We plan to support Servants of Gaius, so are working on several books to help gamemasters and players. The first of these will be a PDF called The Guide to Aegyptus and will cover the Roman province in great detail. This will be followed by a massive mystery adventure called The Secret of Actium (available in print and PDF) After these releases we intend to publish more comprehensive province books (available in print and PDF). Fans of Servants of Gaius can also look to Avalon Games monthly magazine Game Geek for useful material in their campaigns this month (something we hope to do in each issue from now on).

Pundit continues to work on Arrows of Indra and this is shaping into an incredible project. There seems to be a lot of excitement around this one so we will keep everybody posted as things develop.

Orlando's Guide to Organized Crime for Crime Network will be released very soon. It should be going into layout by the end of this month or beginning of August.

Sortorius, our high magic/heroic setting for the Network system has reached a critical stage of development. We wanted to get our first venture into fantasy right, so we took our time working on the core concepts. We have hit a moment of clarity with Sortorius and will probably have something for playtest sooner than expected.

We continue to gather feedback on the Terror Network revision (if you have thoughts feel free to send them to Like Sortorius we want to get the revision right, so we are not rushing. Its very important to us this be done correctly and that we fix any existing issues without introducing new ones. Changes won't be major because it is going to be backwards compatible.

Sunday, July 8, 2012

No Railroad. No Metaplot.

While we encourage players and gamemasters to play RPGs whichever way they enjoy, we also have our own preferences and those have a huge impact on our gamelines. The corebooks themselves pretty much leave the game style up to the group. Personally I am not a fan of preaching to out audience. But there are still key aspects of the games that demand a point of view from the designers. So today I would like to talk about two of those: the railroad and the metaplot.

As a player I hate being railroaded. As a GM I hate railroading my players. When I was younger I wasn't as aware of the issue or of this preference. But slowly over time, in spite of advice from many published games to the contrary, it became clear to me that "keeping the players on track" amounts to the GM telling the story he wants to tell. Player input has little to no impact on the setting or course of events in such a game. And such an approach failed to give me any satisfaction at the table. Even if he isn't railroading every single little scene, when the gamemaster charts out a plot and keeps the players on it no matter what they do, it reduces the players to actors reading from a screenplay.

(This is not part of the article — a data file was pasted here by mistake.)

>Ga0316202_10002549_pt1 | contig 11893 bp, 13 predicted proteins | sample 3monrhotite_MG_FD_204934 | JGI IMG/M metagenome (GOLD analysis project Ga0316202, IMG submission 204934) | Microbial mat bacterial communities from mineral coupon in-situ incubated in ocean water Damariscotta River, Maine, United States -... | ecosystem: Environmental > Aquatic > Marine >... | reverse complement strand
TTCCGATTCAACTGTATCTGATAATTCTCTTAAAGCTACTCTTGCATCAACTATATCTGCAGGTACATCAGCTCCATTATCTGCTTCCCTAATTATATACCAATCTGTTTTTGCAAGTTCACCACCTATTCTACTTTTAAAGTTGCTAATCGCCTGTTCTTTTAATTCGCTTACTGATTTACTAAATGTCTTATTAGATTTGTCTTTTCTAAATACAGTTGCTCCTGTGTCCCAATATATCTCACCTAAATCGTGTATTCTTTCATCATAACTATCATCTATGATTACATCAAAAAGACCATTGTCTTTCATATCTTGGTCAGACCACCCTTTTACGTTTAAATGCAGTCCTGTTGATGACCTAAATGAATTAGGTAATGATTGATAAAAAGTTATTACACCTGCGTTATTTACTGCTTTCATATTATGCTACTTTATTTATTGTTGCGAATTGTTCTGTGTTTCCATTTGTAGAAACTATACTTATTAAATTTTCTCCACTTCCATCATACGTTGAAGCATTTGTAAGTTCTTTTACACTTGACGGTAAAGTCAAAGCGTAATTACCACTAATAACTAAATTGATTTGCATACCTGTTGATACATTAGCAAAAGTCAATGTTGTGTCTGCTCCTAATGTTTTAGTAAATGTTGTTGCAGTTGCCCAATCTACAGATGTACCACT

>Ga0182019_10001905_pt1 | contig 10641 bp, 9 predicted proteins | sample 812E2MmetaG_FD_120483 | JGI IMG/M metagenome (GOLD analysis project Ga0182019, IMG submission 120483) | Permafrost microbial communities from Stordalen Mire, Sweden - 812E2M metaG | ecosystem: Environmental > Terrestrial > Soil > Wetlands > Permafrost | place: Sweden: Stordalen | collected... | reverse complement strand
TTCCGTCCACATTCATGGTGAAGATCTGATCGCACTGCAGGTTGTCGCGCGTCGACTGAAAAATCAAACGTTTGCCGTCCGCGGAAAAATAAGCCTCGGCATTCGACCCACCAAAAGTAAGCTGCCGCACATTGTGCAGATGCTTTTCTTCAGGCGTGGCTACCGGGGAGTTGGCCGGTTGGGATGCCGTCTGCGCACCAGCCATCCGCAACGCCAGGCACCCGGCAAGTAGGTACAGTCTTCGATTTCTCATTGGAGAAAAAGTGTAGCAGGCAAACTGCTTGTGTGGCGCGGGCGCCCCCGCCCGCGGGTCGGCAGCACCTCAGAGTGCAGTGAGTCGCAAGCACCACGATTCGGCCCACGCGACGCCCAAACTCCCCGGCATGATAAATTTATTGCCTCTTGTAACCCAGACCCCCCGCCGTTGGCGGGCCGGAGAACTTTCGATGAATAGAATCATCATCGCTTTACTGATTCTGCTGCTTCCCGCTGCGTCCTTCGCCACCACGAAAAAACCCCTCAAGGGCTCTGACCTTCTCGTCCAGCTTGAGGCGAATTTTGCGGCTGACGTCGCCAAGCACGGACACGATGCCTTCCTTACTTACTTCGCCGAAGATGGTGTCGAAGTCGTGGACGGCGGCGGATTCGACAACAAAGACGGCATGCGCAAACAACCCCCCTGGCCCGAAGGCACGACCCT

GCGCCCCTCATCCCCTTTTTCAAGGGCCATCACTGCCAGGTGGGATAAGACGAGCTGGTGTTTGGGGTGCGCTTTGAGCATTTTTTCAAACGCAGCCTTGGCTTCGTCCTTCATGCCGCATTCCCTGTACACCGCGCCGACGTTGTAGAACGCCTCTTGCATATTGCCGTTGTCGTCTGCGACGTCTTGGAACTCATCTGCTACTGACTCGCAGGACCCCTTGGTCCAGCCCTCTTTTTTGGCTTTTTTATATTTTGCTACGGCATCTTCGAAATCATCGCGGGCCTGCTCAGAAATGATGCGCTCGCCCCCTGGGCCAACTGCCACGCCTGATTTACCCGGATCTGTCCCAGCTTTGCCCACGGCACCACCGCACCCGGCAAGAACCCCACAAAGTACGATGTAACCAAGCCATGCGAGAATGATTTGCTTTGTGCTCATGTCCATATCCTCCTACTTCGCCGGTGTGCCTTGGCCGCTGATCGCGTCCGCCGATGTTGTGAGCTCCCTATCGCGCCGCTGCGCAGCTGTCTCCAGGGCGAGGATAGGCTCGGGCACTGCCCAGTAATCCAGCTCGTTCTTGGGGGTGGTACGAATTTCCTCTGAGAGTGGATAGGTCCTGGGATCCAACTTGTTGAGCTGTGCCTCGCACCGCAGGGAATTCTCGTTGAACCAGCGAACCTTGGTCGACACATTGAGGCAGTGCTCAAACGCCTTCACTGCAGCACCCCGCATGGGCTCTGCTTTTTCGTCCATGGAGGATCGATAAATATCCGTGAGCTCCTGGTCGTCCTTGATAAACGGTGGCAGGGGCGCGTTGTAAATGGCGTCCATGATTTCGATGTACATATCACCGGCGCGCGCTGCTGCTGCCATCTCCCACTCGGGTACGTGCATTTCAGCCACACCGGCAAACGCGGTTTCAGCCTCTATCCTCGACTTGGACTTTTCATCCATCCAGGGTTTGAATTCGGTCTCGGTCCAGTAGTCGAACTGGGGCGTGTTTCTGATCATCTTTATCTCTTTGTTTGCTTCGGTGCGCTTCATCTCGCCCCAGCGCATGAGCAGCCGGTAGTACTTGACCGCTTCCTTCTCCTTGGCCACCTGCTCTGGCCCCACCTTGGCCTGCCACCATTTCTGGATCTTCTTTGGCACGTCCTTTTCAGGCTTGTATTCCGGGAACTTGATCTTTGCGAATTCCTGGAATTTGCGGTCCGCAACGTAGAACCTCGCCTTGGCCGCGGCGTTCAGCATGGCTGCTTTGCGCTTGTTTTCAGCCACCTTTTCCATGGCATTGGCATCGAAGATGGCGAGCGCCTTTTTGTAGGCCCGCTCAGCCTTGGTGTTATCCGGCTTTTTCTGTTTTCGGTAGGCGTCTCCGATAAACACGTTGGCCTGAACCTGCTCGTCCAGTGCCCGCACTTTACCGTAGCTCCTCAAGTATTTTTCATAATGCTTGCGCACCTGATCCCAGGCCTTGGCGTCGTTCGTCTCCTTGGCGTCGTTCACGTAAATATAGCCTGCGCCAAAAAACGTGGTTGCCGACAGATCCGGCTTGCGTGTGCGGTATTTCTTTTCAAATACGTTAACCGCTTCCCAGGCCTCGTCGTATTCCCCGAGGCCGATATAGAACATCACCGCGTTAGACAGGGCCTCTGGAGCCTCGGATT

But there is a problem. The railroad is safe, it provides comfort to the Gamemaster who has spent hours preparing for the session. Do not fear this. Yes, it is unfortunate when the players miss what you had prepped. Yes, it can be frustrating when they don't heed your cues. But once you relax and stop pushing for them to stay on track, new possibilies open up.  

As Gamemaster you are not a novelist or film director. While drawing on books and movies can be helpful for inspiration, it can harm if you feel you have to overlay their structure and pacing onto a format (RPGs) where the core feature is free-willed characters. Imagine your typical horror movie where the last girl goes into the basement even though the audience knows its certain death. Now imagine that movie with a free-willed character who knows better than to go into a dark basement when a masked killer is on the loose, just because the meow of a cat or the hiss of a steampipe. Role playing games are about free-willed characters and that needs to be considered by designers as well as GMs.

I guess what I am saying is, I don't have a story to tell when I come to the table. The reason for this is simple. If I plan out an elaborate story that is carefully paced and outlined, then I might as well just hand my notes to the players before the game even starts because the outcome has already been determined by me before hand (even if I allow for some minor variations within that scope). So I prefer a much more organic approach. One where the players are given the freedom to do what they want, where everyone at the table (including myself) can be genuinely surprised.